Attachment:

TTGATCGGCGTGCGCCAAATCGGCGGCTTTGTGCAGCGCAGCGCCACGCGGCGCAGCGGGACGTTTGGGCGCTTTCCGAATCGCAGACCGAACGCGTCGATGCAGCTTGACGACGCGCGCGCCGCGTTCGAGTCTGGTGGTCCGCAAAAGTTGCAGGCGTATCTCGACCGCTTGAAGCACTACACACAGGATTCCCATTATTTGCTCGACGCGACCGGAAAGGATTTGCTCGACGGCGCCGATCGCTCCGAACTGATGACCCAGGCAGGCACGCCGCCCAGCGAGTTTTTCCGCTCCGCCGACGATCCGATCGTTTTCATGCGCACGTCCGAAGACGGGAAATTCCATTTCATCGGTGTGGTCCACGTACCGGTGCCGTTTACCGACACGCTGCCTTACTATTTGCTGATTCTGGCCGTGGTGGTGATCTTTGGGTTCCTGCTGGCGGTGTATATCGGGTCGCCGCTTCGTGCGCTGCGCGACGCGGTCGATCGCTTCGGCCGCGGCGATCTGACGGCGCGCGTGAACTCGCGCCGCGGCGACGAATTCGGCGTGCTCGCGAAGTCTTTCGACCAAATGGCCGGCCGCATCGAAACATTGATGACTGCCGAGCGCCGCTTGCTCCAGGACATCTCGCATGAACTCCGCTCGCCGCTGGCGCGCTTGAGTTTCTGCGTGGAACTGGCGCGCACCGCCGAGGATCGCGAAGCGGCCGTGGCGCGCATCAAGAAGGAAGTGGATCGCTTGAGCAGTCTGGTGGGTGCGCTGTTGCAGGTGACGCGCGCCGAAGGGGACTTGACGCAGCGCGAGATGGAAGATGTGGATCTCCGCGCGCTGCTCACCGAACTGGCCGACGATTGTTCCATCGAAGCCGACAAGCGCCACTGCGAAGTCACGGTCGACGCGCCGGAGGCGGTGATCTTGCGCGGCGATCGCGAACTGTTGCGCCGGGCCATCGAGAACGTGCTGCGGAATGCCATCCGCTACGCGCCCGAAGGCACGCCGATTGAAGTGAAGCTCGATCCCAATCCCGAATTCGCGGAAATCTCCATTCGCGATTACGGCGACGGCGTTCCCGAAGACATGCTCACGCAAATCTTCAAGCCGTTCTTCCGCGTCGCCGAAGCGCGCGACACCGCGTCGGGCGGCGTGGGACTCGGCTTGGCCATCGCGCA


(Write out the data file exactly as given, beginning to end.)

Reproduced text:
TTGATCGGCGTGCGCCAAATCGGCGGCTTTGTGCAGCGCAGCGCCACGCGGCGCAGCGGGACGTTTGGGCGCTTTCCGAATCGCAGACCGAACGCGTCGATGCAGCTTGACGACGCGCGCGCCGCGTTCGAGTCTGGTGGTCCGCAAAAGTTGCAGGCGTATCTCGACCGCTTGAAGCACTACACACAGGATTCCCATTATTTGCTCGACGCGACCGGAAAGGATTTGCTCGACGGCGCCGATCGCTCCGAACTGATGACCCAGGCAGGCACGCCGCCCAGCGAGTTTTTCCGCTCCGCCGACGATCCGATCGTTTTCATGCGCACGTCCGAAGACGGGAAATTCCATTTCATCGGTGTGGTCCACGTACCGGTGCCGTTTACCGACACGCTGCCTTACTATTTGCTGATTCTGGCCGTGGTGGTGATCTTTGGGTTCCTGCTGGCGGTGTATATCGGGTCGCCGCTTCGTGCGCTGCGCGACGCGGTCGATCGCTTCGGCCGCGGCGATCTGACGGCGCGCGTGAACTCGCGCCGCGGCGACGAATTCGGCGTGCTCGCGAAGTCTTTCGACCAAATGGCCGGCCGCATCGAAACATTGATGACTGCCGAGCGCCGCTTGCTCCAGGACATCTCGCATGAACTCCGCTCGCCGCTGGCGCGCTTGAGTTTCTGCGTGGAACTGGCGCGCACCGCCGAGGATCGCGAAGCGGCCGTGGCGCGCATCAAGAAGGAAGTGGATCGCTTGAGCAGTCTGGTGGGTGCGCTGTTGCAGGTGACGCGCGCCGAAGGGGACTTGACGCAGCGCGAGATGGAAGATGTGGATCTCCGCGCGCTGCTCACCGAACTGGCCGACGATTGTTCCATCGAAGCCGACAAGCGCCACTGCGAAGTCACGGTCGACGCGCCGGAGGCGGTGATCTTGCGCGGCGATCGCGAACTGTTGCGCCGGGCCATCGAGAACGTGCTGCGGAATGCCATCCGCTACGCGCCCGAAGGCACGCCGATTGAAGTGAAGCTCGATCCCAATCCCGAATTCGCGGAAATCTCCATTCGCGATTACGGCGACGGCGTTCCCGAAGACATGCTCACGCAAATCTTCAAGCCGTTCTTCCGCGTCGCCGAAGCGCGCGACACCGCGTCGGGCGGCGTGGGACTCGGCTTGGCCATCGCGCA